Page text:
Today’s Birthday: EDWIN MATTISON MCMILLAN (1907)


Edwin Mattison McMillan (1907)

As a physicist working at the University of California’s Lawrence Radiation Laboratory in the 1940s, McMillan helped discover plutonium and neptunium. The latter was the first transuranic—having a heavier nucleus than uranium—element to be discovered. For his work in that field, he shared the 1951 Nobel Prize in Chemistry with chemist Glenn Seaborg. He was also involved in research on radar, sonar, and nuclear weapons during WWII and is credited with building the first synchrotron—which is what? More…Discuss

La settimana Incom 00693 del 21/12/1951
Cerimonia nella Concert Hall della consegna dei premi Nobel: tra gli altri premiati, il poeta e drammaturgo svedese Paer Lagerkvist
Descrizione sequenze:immagini dall’alto della sala in cui si tiene la consegna dei Nobel ; i dotti consegnano i l premio nella mani deglli studiosi che congendandosi stringono la mano al re Gustavo ; giunge a ricevere il premio per la letteratura il poeta svedese Lagerkvist ; 

La settimana Incom 00693 del 12/21/1951
Ceremony in the Concert Hall of the Nobel Awards: Awards, among others the Swedish poet and playwright Paer Lagerkvist
Description sequences: pictures from the top of the Hall where the Nobel Prize; the learned delivering the prize in the hands deglli scholars congendandosi shake hands to King Gustav; to receive the prize for literature Swedish poet Lagerkvist;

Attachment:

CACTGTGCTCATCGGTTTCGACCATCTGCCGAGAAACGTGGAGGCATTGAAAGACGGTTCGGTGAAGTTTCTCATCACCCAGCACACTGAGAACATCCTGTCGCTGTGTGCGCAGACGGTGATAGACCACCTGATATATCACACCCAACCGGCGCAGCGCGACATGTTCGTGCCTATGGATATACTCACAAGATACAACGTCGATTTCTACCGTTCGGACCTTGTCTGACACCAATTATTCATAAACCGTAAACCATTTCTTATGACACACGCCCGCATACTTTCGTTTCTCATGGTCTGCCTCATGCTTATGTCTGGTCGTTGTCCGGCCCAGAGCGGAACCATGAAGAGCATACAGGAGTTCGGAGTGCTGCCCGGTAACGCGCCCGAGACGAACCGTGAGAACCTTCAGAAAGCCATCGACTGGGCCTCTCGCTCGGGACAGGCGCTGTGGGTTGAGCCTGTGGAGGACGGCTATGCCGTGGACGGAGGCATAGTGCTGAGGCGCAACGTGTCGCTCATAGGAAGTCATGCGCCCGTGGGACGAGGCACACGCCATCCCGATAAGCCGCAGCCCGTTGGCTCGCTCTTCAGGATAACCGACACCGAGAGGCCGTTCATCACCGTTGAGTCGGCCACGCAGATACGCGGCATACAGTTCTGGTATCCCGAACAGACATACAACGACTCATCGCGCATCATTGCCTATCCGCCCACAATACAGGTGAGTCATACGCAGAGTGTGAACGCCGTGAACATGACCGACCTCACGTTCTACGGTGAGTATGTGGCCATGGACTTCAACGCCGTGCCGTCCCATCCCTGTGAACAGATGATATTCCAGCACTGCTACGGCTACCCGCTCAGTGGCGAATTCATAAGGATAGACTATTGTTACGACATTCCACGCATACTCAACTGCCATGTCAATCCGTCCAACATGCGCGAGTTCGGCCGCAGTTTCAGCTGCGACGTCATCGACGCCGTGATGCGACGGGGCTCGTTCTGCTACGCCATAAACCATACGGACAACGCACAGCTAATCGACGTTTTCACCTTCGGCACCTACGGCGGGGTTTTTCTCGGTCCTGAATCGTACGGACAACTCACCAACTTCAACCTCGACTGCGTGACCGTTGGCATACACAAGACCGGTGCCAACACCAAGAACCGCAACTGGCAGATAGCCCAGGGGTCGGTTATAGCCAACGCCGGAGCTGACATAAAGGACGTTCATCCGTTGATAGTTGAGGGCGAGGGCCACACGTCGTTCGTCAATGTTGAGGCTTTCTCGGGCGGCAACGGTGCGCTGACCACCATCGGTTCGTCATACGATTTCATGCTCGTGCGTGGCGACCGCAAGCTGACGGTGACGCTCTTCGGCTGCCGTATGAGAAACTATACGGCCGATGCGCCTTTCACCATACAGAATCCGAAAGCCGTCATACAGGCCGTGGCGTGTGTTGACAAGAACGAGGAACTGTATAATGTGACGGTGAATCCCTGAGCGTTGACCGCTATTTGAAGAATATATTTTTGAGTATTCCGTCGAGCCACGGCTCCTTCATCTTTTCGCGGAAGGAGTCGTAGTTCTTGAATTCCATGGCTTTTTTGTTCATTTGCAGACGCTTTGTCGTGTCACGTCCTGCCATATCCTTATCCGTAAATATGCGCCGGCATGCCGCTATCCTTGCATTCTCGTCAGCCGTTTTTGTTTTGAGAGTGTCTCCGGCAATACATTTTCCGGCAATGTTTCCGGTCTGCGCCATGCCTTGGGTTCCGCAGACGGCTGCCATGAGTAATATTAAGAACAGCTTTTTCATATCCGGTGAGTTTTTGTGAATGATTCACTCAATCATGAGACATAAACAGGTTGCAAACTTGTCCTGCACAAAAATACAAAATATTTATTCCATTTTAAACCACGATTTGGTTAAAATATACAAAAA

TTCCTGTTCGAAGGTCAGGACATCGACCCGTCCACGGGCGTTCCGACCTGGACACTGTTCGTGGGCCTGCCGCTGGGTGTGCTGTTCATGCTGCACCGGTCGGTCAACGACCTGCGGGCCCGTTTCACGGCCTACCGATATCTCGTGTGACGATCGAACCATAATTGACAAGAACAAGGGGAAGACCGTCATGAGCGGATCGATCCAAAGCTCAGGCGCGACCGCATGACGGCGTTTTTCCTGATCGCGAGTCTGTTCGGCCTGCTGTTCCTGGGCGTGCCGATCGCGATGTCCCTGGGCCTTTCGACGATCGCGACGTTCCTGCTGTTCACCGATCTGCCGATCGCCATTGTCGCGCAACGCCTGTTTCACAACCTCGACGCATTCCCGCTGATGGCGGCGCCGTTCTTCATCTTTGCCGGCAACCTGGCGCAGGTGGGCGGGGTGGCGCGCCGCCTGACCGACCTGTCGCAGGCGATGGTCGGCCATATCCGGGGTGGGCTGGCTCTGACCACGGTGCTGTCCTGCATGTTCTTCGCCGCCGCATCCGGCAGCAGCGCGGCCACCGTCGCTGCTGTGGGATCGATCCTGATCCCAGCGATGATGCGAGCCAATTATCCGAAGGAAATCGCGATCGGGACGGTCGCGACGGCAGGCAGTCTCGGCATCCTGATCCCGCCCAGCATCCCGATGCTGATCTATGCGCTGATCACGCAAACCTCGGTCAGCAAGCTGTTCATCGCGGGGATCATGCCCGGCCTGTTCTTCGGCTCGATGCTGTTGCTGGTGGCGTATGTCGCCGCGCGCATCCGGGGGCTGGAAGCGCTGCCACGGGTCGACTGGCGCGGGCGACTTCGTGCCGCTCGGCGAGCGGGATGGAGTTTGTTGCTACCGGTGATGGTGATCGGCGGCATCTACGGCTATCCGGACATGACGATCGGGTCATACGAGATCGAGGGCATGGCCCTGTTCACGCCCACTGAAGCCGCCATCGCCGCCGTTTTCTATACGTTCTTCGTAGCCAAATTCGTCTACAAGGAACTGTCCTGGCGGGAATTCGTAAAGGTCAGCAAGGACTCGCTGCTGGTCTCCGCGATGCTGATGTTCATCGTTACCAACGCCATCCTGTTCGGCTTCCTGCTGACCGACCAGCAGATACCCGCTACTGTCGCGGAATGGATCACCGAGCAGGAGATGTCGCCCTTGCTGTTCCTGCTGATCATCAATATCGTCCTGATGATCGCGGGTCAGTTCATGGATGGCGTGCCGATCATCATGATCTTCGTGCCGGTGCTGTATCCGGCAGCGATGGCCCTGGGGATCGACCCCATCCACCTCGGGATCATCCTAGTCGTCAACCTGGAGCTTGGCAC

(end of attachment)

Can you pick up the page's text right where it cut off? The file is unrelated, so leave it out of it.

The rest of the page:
(translated by Microsoft Translator)

Archivio Storico Luce http://www.archivioluce.com

This Day in the Yesteryear: FIRST ISSUE OF THE NEW-YORK DAILY TIMES, NOW THE NEW YORK TIMES, IS PRINTED (1851)


 

First Issue of the New-York Daily Times, now The New York Times, Is Printed (1851)

Originally sold for a penny a copy, the New-York Daily Times was founded by journalist and politician Henry Jarvis Raymond in 1851 and has been controlled by the Ochs-Sulzberger family since 1896. The paper shortened its name to The New York Times in 1857. Perhaps the most respected newspaper in the world, it has been awarded more Pulitzer Prizes than any other. In 2006, the newspaper announced that it would save how much money by narrowing its page width by 1.5 inches (4 cm)? More… Discuss

 


 

Why Van Gogh’s Flowers Are Changing Colors

When conservation work on Flowers in a Blue Vase by Vincent van Gogh was begun in 2009, conservators noticed that the vibrant yellow paint used for some flowers in the painting had become greyish and cracked. Scientists who investigated the change say it’s due to a never-before-seen chemical reaction between the pigment, called cadmium yellow, and a protective varnish added well after the painting was finished. Using X-rays on a microscopic sample of the painting, scientists found the compound causing the discoloration—cadmium oxalate—in a micrometer-thin layer between the paint and the varnish.More… Discuss

 

THE GOLDEN POISON FROG


 

The Golden Poison Frog

Despite its diminutive size, the golden poison frog is one of the deadliest creatures in the world. Native to Columbia, the poisonous—but not venomous—frog contains enough of the rare neurotoxin batrachotoxin to kill 10 humans. Indigenous peoples use the toxin on the tips of poison darts and arrows. The intelligent frogs are seemingly unafraid of potential predators. They do not produce the toxin themselves, and lose their toxicity in captivity. Where, then, do they acquire the toxin? More… Discuss